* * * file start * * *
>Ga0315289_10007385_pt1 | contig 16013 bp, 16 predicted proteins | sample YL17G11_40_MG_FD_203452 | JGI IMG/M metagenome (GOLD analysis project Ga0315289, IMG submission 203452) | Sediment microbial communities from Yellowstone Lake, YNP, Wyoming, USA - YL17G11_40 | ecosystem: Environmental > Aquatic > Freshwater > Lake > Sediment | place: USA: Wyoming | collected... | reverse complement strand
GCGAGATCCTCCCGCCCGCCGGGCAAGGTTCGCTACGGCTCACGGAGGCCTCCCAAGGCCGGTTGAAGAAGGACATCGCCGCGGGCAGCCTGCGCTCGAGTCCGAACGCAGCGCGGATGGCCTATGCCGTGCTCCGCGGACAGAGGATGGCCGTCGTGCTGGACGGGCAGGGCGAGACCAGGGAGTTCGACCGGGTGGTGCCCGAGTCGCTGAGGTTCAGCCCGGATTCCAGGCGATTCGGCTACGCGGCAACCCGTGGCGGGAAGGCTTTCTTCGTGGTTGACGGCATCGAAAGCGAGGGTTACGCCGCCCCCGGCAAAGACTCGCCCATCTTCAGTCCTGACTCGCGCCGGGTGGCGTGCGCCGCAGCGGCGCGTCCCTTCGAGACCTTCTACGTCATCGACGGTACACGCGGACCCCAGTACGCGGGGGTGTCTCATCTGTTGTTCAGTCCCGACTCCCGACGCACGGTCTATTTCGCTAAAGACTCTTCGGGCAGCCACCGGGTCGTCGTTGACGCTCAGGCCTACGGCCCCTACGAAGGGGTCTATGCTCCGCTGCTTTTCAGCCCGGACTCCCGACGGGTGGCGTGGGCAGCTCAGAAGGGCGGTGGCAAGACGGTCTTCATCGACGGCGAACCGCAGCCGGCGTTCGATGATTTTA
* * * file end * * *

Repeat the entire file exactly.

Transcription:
>Ga0315289_10007385_pt1 | contig 16013 bp, 16 predicted proteins | sample YL17G11_40_MG_FD_203452 | JGI IMG/M metagenome (GOLD analysis project Ga0315289, IMG submission 203452) | Sediment microbial communities from Yellowstone Lake, YNP, Wyoming, USA - YL17G11_40 | ecosystem: Environmental > Aquatic > Freshwater > Lake > Sediment | place: USA: Wyoming | collected... | reverse complement strand
GCGAGATCCTCCCGCCCGCCGGGCAAGGTTCGCTACGGCTCACGGAGGCCTCCCAAGGCCGGTTGAAGAAGGACATCGCCGCGGGCAGCCTGCGCTCGAGTCCGAACGCAGCGCGGATGGCCTATGCCGTGCTCCGCGGACAGAGGATGGCCGTCGTGCTGGACGGGCAGGGCGAGACCAGGGAGTTCGACCGGGTGGTGCCCGAGTCGCTGAGGTTCAGCCCGGATTCCAGGCGATTCGGCTACGCGGCAACCCGTGGCGGGAAGGCTTTCTTCGTGGTTGACGGCATCGAAAGCGAGGGTTACGCCGCCCCCGGCAAAGACTCGCCCATCTTCAGTCCTGACTCGCGCCGGGTGGCGTGCGCCGCAGCGGCGCGTCCCTTCGAGACCTTCTACGTCATCGACGGTACACGCGGACCCCAGTACGCGGGGGTGTCTCATCTGTTGTTCAGTCCCGACTCCCGACGCACGGTCTATTTCGCTAAAGACTCTTCGGGCAGCCACCGGGTCGTCGTTGACGCTCAGGCCTACGGCCCCTACGAAGGGGTCTATGCTCCGCTGCTTTTCAGCCCGGACTCCCGACGGGTGGCGTGGGCAGCTCAGAAGGGCGGTGGCAAGACGGTCTTCATCGACGGCGAACCGCAGCCGGCGTTCGATGATTTTA